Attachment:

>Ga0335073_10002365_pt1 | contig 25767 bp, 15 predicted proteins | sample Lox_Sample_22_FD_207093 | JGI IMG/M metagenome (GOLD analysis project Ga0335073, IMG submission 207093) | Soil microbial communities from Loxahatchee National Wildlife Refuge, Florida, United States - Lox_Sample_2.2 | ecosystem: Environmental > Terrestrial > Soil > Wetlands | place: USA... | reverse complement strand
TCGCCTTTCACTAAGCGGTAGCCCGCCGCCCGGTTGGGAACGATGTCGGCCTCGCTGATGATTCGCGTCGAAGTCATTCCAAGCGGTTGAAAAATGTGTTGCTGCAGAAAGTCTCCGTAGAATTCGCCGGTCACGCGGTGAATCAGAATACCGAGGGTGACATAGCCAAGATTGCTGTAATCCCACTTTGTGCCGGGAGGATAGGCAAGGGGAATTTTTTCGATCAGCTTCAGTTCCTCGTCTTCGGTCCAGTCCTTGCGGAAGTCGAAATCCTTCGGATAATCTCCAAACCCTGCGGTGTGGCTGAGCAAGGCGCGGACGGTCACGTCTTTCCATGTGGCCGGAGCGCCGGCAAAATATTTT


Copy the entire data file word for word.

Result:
>Ga0335073_10002365_pt1 | contig 25767 bp, 15 predicted proteins | sample Lox_Sample_22_FD_207093 | JGI IMG/M metagenome (GOLD analysis project Ga0335073, IMG submission 207093) | Soil microbial communities from Loxahatchee National Wildlife Refuge, Florida, United States - Lox_Sample_2.2 | ecosystem: Environmental > Terrestrial > Soil > Wetlands | place: USA... | reverse complement strand
TCGCCTTTCACTAAGCGGTAGCCCGCCGCCCGGTTGGGAACGATGTCGGCCTCGCTGATGATTCGCGTCGAAGTCATTCCAAGCGGTTGAAAAATGTGTTGCTGCAGAAAGTCTCCGTAGAATTCGCCGGTCACGCGGTGAATCAGAATACCGAGGGTGACATAGCCAAGATTGCTGTAATCCCACTTTGTGCCGGGAGGATAGGCAAGGGGAATTTTTTCGATCAGCTTCAGTTCCTCGTCTTCGGTCCAGTCCTTGCGGAAGTCGAAATCCTTCGGATAATCTCCAAACCCTGCGGTGTGGCTGAGCAAGGCGCGGACGGTCACGTCTTTCCATGTGGCCGGAGCGCCGGCAAAATATTTT